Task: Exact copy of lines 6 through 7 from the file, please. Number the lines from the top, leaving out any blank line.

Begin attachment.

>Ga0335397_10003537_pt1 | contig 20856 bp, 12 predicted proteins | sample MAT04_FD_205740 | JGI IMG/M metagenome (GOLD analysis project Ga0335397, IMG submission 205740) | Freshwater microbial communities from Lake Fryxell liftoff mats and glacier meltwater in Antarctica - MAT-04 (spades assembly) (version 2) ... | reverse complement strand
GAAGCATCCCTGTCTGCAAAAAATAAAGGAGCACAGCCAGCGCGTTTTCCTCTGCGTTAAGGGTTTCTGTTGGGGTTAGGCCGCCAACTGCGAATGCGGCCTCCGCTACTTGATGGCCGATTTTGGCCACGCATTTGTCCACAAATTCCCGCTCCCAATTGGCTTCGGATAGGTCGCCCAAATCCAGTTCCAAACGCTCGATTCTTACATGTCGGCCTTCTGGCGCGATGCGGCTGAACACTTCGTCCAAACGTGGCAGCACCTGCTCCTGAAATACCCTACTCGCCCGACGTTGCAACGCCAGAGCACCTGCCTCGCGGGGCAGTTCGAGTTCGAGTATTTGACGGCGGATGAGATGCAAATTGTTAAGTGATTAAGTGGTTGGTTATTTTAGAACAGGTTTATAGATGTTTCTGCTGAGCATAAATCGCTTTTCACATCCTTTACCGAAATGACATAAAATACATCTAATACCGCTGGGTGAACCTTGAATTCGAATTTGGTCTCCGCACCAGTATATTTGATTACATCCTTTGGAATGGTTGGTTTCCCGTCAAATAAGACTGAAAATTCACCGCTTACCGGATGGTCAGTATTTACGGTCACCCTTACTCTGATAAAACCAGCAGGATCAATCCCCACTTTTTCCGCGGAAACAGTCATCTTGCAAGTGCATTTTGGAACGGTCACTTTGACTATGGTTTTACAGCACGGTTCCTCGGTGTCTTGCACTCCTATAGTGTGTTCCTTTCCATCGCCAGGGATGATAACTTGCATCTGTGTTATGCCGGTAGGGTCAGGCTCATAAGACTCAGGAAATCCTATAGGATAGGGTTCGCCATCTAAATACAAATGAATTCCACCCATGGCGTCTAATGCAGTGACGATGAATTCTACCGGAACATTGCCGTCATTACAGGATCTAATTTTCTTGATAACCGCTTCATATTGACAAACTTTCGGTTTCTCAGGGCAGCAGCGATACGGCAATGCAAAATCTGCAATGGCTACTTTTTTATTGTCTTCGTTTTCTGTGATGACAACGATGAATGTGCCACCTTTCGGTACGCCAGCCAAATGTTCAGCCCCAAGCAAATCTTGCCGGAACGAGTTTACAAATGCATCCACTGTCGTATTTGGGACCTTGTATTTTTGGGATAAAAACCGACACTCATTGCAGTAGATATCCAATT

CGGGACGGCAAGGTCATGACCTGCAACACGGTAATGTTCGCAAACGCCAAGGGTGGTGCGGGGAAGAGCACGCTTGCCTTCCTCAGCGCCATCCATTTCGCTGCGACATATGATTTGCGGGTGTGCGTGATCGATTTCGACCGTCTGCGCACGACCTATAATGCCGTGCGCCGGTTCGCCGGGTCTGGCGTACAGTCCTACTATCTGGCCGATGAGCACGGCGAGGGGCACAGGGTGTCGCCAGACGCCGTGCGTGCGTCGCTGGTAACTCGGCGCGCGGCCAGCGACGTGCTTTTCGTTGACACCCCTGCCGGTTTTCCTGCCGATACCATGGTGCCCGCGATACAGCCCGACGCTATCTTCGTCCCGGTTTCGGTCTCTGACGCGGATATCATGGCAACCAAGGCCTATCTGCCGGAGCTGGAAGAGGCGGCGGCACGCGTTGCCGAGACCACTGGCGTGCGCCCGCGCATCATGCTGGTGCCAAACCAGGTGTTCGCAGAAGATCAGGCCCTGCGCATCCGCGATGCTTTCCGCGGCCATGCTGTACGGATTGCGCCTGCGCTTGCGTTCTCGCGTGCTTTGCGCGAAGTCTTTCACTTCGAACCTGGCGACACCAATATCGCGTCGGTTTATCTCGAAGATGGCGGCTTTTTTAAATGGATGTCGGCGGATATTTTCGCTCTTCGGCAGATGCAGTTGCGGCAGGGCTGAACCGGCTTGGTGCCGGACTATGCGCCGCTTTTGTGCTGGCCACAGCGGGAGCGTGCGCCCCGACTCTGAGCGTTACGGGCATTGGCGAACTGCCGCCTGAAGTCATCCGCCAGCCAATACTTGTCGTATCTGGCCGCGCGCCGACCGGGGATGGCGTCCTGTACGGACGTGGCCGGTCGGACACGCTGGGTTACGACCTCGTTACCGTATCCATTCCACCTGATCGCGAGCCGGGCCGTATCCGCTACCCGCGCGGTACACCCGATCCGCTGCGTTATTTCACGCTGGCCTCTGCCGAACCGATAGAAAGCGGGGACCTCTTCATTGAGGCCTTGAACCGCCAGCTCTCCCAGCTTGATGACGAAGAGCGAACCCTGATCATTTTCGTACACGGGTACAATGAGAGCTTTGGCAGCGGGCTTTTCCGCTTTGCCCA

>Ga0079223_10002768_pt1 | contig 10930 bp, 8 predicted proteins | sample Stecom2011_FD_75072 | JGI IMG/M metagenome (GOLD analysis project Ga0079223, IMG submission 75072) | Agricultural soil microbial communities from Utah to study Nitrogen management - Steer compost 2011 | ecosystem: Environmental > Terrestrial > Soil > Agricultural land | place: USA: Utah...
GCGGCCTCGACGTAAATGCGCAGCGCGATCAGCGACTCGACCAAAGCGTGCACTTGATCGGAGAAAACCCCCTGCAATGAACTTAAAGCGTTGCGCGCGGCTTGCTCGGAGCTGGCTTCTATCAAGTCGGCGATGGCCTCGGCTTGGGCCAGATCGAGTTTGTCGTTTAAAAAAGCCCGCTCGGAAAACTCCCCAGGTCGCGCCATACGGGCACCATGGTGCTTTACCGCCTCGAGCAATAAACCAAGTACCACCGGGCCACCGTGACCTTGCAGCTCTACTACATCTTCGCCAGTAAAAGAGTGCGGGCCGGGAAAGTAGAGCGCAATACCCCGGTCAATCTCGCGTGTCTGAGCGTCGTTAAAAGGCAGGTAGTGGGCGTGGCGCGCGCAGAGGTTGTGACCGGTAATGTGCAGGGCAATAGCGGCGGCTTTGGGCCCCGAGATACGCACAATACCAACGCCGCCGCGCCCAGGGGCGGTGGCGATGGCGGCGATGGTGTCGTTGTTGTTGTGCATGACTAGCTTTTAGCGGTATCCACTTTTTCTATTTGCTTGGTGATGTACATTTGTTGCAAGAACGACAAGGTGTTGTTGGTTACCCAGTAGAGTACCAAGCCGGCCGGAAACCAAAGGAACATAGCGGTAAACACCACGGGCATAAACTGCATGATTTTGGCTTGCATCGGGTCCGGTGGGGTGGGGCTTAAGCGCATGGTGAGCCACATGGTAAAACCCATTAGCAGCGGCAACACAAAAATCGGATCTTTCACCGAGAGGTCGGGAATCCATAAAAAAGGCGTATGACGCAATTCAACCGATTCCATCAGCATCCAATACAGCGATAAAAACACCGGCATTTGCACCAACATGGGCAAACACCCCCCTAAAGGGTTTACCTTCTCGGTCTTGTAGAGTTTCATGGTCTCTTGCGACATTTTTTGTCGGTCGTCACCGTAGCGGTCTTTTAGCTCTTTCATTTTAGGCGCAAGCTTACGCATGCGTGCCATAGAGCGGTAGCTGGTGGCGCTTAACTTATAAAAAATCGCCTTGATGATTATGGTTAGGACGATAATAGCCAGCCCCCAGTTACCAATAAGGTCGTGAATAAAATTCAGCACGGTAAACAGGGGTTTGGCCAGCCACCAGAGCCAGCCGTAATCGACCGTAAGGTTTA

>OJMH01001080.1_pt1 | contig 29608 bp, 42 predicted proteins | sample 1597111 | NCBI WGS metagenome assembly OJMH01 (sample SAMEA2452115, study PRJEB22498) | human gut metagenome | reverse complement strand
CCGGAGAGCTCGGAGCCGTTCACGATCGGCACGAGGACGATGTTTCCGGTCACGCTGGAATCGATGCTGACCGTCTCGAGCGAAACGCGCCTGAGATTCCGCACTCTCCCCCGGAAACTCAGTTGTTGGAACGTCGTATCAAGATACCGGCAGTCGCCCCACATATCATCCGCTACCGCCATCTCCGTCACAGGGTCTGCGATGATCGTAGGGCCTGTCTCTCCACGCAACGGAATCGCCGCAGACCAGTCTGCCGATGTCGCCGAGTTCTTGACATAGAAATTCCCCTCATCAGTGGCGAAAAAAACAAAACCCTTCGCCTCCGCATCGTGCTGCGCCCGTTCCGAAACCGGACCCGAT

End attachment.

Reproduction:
>OJMH01001080.1_pt1 | contig 29608 bp, 42 predicted proteins | sample 1597111 | NCBI WGS metagenome assembly OJMH01 (sample SAMEA2452115, study PRJEB22498) | human gut metagenome | reverse complement strand
CCGGAGAGCTCGGAGCCGTTCACGATCGGCACGAGGACGATGTTTCCGGTCACGCTGGAATCGATGCTGACCGTCTCGAGCGAAACGCGCCTGAGATTCCGCACTCTCCCCCGGAAACTCAGTTGTTGGAACGTCGTATCAAGATACCGGCAGTCGCCCCACATATCATCCGCTACCGCCATCTCCGTCACAGGGTCTGCGATGATCGTAGGGCCTGTCTCTCCACGCAACGGAATCGCCGCAGACCAGTCTGCCGATGTCGCCGAGTTCTTGACATAGAAATTCCCCTCATCAGTGGCGAAAAAAACAAAACCCTTCGCCTCCGCATCGTGCTGCGCCCGTTCCGAAACCGGACCCGAT